A large number of protesters prepare to break in to the British Embassy during an anti-British demonstration on November 29, 2011 in Tehran, Iran. FarsNews/Getty Images

Foreign Secretary William Hague said "circumstances were right" to reopen Britain's embassy in Tehran some two years after Iranian protesters ransacked the building

The UK foreign secretary said Tuesday that the country would re-open its embassy in Tehran as a sign of “increasing confidence” in Iran’s new administration.

Foreign Secretary William Hague said that “circumstances were right” to restore full diplomatic relations with Iran. Britain evacuated its embassy in Tehran and suspended full diplomatic relations with Iran after hardline protesters raided the building in November 2011, the BBC reports.

But bilateral relations between the two countries have improved since the election of Iranian president Hassan Rouhani, the arrangement of an interim nuclear deal and most recently, the makings of a fragile alliance against a common enemy, extremist Sunni militias flooding into Iraq.

“Iran is an important country in a volatile region, and maintaining embassies around the world, even under difficult conditions, is a central pillar of the UK’s global diplomatic approach,” he said in a speech before Parliament.

Hague rebutted critiques that Britain was “softening” its approach to Tehran, saying that he would continue uphold its demands on Iranian leaders to “cease support for sectarian groups across the Middle East and reach a successful conclusion to nuclear negotiations.”

[BBC]

TIME Scotland

Scottish Independence Could Put Whisky Makers on the Rocks, Study Says

Daily Life On Orkney
Dave Reid inspects the quality of the heather filled peat, from Hobbister Moor, in Highland Park whisky distillery on May 30, 2014 in Kirkwall, Scotland. Jeremy Sutton-Hibbert—Getty Images

A vote for Scottish independence could expose local distilleries to costly and unpredictable swings in foreign exchange rates, a new report warns

A new study suggests a Scottish vote in favor of independence could boomerang on one of the nation’s proudest exports: Scotch whisky.

Analysts from Bank of America Merrill Lynch say that Scotland’s upcoming vote for independence on September 18th risks severing the nation from the British pound, forcing it to create its own currency and casting it into a brave new world of fluctuating exchange rates. Whisky makers, in particular, could absorb the brunt of the shocks. They account for the nation’s second largest export and ship to roughly 200 countries around the world, according to the report.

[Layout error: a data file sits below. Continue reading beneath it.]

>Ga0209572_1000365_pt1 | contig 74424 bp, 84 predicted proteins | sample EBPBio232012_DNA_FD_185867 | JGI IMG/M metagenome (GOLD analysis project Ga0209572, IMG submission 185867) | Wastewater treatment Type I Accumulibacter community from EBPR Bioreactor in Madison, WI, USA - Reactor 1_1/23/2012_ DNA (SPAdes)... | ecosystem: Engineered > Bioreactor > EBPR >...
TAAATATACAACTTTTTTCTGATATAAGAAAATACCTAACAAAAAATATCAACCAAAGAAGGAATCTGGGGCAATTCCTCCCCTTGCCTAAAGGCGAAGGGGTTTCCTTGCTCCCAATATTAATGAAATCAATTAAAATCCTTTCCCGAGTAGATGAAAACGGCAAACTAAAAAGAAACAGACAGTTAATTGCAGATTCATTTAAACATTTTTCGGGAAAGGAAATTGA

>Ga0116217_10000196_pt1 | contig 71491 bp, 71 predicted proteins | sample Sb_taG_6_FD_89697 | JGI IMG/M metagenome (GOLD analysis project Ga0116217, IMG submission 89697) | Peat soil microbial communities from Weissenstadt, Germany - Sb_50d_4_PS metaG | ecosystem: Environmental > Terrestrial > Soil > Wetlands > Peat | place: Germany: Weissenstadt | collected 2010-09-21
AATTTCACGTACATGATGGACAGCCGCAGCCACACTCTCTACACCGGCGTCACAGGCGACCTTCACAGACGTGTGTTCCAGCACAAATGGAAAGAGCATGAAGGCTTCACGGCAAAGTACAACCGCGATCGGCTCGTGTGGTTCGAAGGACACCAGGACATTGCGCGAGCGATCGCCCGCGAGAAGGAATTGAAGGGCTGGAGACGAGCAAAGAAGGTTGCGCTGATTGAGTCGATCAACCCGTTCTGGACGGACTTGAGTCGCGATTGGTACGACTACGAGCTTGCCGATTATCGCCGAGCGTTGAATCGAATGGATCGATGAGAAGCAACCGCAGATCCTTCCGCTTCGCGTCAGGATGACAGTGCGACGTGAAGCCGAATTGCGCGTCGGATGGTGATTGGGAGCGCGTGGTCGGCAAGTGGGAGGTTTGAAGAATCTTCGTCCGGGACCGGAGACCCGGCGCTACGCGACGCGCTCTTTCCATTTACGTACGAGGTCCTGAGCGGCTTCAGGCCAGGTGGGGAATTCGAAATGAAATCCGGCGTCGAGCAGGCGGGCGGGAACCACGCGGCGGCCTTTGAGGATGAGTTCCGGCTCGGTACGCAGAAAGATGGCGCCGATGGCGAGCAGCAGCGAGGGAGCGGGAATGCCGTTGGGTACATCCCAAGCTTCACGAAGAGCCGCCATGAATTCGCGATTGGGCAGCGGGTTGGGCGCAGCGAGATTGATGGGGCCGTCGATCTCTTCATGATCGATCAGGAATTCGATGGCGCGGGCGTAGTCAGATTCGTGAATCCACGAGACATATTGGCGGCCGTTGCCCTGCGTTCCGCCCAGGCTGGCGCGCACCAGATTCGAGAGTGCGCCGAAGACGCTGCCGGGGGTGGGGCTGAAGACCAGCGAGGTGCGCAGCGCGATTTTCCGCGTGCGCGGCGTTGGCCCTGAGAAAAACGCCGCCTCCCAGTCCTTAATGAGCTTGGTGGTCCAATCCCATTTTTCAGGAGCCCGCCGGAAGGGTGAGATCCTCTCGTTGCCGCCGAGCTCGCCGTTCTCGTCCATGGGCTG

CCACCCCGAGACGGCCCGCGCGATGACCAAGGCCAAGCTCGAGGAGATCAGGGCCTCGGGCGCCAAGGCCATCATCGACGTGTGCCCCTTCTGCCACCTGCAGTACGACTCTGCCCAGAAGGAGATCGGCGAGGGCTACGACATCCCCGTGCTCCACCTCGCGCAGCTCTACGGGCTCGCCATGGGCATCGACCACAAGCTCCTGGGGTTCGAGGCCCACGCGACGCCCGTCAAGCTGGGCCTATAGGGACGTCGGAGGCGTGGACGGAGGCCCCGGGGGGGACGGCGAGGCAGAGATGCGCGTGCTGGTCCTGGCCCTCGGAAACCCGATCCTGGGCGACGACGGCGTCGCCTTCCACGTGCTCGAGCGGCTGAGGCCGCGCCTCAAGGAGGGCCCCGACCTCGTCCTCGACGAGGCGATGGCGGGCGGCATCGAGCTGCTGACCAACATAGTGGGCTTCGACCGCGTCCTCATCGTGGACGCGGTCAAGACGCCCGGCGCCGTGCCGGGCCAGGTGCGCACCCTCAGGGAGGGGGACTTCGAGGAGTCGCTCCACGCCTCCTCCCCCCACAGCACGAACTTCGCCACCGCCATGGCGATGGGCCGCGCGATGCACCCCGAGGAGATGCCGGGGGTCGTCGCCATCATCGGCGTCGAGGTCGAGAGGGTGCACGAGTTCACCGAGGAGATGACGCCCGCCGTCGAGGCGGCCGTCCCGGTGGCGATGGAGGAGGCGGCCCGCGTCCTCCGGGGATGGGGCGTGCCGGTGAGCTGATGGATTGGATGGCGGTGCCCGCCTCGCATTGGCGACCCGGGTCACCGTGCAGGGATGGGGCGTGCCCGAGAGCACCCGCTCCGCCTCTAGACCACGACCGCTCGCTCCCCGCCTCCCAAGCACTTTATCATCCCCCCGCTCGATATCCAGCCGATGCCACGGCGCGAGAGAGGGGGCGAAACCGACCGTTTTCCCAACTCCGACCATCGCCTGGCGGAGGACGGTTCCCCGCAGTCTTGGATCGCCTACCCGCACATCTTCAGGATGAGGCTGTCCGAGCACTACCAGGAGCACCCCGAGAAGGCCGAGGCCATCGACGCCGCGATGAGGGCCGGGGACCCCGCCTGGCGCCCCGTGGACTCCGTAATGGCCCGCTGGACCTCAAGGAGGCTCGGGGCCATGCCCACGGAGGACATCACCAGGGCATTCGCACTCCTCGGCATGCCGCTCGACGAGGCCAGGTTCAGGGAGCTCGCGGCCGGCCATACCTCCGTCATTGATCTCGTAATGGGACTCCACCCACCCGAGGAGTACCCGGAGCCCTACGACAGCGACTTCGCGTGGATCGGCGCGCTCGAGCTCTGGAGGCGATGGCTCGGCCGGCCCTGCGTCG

“At present, the large producers typically invoice Scotch whisky in U.S. dollars,” the authors wrote. “As such the main transactional FX risk faced is the movement in Sterling/US$ which is typically hedged on a 12 month basis. A volatile currency would likely be more difficult and expensive to hedge making pricing and planning decisions harder. “

That would mean a possible contraction of investment, fewer barrels of Scotch and a slightly less satisfied global population of Scotch drinkers.

TIME United Kingdom

London Is a Worse Nitrogen Dioxide Polluter Than Beijing

A general view through smog of the Canary Wharf financial district on April 2, 2014 in London.
A general view through smog of the Canary Wharf financial district on April 2, 2014 in London. Dan Kitwood—Getty Images

An E.U.-mandated shift to diesel cars has sent London's NO2 emissions through the roof. "It's a public-health catastrophe," says one prominent campaigner

British tabloids may lash out at Chinese smog all they want, but when it comes to one important pollution indicator, the U.K. capital actually outpollutes even Beijing.

A European Union–wide shift to diesel, in order to curb CO2 emissions, has sent London’s nitrogen dioxide levels through the roof, Bloomberg reports. Not only are they the worst in Europe, reaching twice the E.U. limit, they also surpass the Chinese capital’s by a whopping 50%.

“Successive governments knew more than 10 years ago that diesel was producing all these harmful pollutants, but they myopically plowed on with their CO2 agenda,” Simon Birkett, founder of the nonprofit Clean Air in London, told Bloomberg. “It’s a public-health catastrophe.”

In 2000, the E.U. drew up rules allowing diesel cars to discharge more than three times the amount of nitrogen dioxide than those using gasoline.

“We’re stuck now with these diesel cars,” says Matthew Pencharz, the environment and energy adviser to the mayor of London. “About half our cars are diesel, whereas 10 or 15 years ago it was lower than 10%.”

Nitrogen dioxide irritates the lungs, increasing susceptibility to respiratory infections. In China, efforts are mostly focused on other pollutants, such as PM10, levels of which almost triple those in London.

[Bloomberg]